Tuesday, July 13, 2010


Forbes magazine; there are few other publications that beat the drum harder for the free market economy.
If publisher Stephen Forbes had his way government would be restricted to policy formulation , regulation and law and order enforcment. By reducing government presence to a sliver, the invisible hand would ensure increased production as entrepreneurship thrived and therefore society as a whole.
Forbes and his ilk believe that in this way society will fairly reward entrepreneurs who are the engine of wealth creation.
While this is true, we also know that the free market while being our best system of generating wealth, is most inefficient in distribution of that wealth once created. Governments are supposed to act as an arbiter, which taxes producers in order to provide public goods that, among other things, would allow everybody an equal chance at climbing up the ladder of affluence – the trickledown effect.
However, in many developing countries the trickledown has remained a pipe dream as corruption has subverted it. Transport networks and other infrastructure, health and socials services have suffered ensuring that the rich-poor divide widens rather than recedes.
So it came as a surprise when in its latest issue Forbes published a semi-defence of corruption.
Professor John Hooker writing this week argued that corruption is not a bad thing per se, it is just that it is operating out of its original context. He argued that – giving Asia as an example, nepotism, cronyism and bribery were tools that cemented society’s cohesion, redistributed resources and actually increased the efficiency of firms.
The professor of Business management wrote that in Korea for example the powerful industrial complex the chaebols, grew on these tenets which are now being frowned upon by the purveyors of the new corporate governance.
For instance the founders of companies would ensure their offspring took over control of the company by fast tracking their promotion to the top. Nepotism was a way for the patriarch to enforce the vision and standards though his sons thanks to the authority he wields over them as their father. That cronyism while awarding contracts to associates, would guarantee quality work or supplies because of the strong relationship between the contractor and the client. And the offering of gifts to people of influence is just courteous and not intended to influence contracts.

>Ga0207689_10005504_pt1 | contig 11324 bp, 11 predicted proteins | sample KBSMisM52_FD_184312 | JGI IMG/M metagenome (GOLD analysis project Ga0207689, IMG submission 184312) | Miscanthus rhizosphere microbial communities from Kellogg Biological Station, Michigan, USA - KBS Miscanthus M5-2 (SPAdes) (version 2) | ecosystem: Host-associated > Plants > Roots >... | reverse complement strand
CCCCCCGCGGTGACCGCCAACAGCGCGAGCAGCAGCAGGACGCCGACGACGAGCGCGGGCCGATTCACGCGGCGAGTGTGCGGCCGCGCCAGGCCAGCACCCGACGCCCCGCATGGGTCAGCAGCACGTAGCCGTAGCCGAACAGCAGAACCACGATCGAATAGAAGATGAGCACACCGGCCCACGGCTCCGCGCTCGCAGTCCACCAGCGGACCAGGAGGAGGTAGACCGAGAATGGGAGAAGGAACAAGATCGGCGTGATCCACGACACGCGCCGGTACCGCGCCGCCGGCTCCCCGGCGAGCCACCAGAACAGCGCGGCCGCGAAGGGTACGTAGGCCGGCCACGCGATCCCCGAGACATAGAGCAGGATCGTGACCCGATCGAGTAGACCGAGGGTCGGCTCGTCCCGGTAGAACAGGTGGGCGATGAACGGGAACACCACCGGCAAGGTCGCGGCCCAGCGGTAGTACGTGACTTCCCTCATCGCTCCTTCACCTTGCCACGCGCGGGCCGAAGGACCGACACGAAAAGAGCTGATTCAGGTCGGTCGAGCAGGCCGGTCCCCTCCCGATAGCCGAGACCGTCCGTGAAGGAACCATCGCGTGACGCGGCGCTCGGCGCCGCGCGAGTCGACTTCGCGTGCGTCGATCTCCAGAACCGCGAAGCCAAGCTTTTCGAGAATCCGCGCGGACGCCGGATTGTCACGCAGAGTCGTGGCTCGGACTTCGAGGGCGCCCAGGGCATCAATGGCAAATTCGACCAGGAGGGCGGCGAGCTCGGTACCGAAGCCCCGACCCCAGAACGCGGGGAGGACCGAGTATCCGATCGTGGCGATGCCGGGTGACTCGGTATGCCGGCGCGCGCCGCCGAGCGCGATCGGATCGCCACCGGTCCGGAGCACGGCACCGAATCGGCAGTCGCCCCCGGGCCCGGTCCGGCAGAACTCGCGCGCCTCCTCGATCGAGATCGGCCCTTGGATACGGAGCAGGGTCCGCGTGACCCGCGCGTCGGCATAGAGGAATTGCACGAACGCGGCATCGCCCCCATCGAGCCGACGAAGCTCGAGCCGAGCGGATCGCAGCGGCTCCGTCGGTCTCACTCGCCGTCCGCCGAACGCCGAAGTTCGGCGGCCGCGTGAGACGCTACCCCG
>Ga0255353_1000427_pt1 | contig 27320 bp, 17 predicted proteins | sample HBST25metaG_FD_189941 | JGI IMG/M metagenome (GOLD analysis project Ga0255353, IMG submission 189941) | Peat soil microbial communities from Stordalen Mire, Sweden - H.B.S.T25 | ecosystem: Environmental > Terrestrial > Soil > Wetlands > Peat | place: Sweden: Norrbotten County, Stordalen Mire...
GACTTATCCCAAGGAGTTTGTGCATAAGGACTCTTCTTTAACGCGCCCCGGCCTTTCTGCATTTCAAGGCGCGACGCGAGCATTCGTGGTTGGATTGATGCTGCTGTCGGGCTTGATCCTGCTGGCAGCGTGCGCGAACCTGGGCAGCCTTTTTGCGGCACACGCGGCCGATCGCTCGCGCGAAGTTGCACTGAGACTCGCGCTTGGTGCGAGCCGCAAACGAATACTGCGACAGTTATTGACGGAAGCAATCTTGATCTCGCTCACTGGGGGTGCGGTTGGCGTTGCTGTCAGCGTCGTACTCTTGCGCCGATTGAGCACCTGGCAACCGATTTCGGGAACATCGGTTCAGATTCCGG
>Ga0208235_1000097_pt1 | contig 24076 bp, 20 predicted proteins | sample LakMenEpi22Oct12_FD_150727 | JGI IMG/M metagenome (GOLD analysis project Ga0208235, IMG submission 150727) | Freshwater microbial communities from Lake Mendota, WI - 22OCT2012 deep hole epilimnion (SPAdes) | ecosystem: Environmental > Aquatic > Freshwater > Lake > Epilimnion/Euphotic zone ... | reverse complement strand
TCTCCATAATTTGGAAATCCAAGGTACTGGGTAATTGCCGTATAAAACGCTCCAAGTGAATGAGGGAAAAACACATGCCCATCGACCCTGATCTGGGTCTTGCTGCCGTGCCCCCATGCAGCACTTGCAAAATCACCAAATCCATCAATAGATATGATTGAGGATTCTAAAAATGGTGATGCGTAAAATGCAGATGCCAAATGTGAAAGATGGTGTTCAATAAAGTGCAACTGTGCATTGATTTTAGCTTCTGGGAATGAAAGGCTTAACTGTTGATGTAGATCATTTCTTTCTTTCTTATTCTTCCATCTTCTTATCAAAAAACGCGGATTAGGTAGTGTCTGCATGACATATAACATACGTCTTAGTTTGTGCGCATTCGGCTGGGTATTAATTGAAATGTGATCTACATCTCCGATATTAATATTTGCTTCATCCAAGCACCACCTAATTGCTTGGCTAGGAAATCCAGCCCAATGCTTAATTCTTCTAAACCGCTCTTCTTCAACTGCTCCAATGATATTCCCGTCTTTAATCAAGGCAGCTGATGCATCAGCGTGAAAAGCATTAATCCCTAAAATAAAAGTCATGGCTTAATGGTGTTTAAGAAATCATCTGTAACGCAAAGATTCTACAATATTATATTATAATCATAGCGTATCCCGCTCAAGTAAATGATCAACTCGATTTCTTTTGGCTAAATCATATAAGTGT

Without the context that celebrates family honour and the value of social ties, corruption then becomes a cancer to society.
The author argued that whereas western economies operate on an impersonal, rule-based framework, the economies of the developing world are more influenced by relationships and therefore needs, what the west sees as, corruption to lubricate the wheels of progress.
I think the theory was deficient in that it ignores the reason why the systems differ.
A rules based system is necessary in large communities where the influence of the individual can only go so far. Faceless institutions – the parliaments, courts and even governments evolved as societies grew in size and complexity. Europe and the Far East developed these institutions out of necessity – rulers needed to project their influence further and further afield, as a result of their capacity to produce food surpluses that were used to sustain thinkers and professional armies.
Even among our larger kingdoms institutions deriving their power from a central authority as we know them to do today, were starting to form.
So the natural evolution is towards a rules and away from a relationship based society, where corruption is a hindrance rather than an enabler. There are positive to take from both systems however, and western management thinking is increasingly embracing the role of relationships in business.
But the point that systems can only work within a given context and not be grafted wholesale onto other cultures is a valid one.
The western Europe’s institutions did not just appear on the scene but rather evolved over decades of uneven development , with man’s base instincts for crude accumulation and indiscipline always lurking around the next corner, ever ready to hinder, reverse or even terminate progress.
That being said we are more technologically advanced, better informed and need not trace the erratic oftentimes despotic and many times bloody path to development that Europe endured over many decades.

Published January 2010, New Vision

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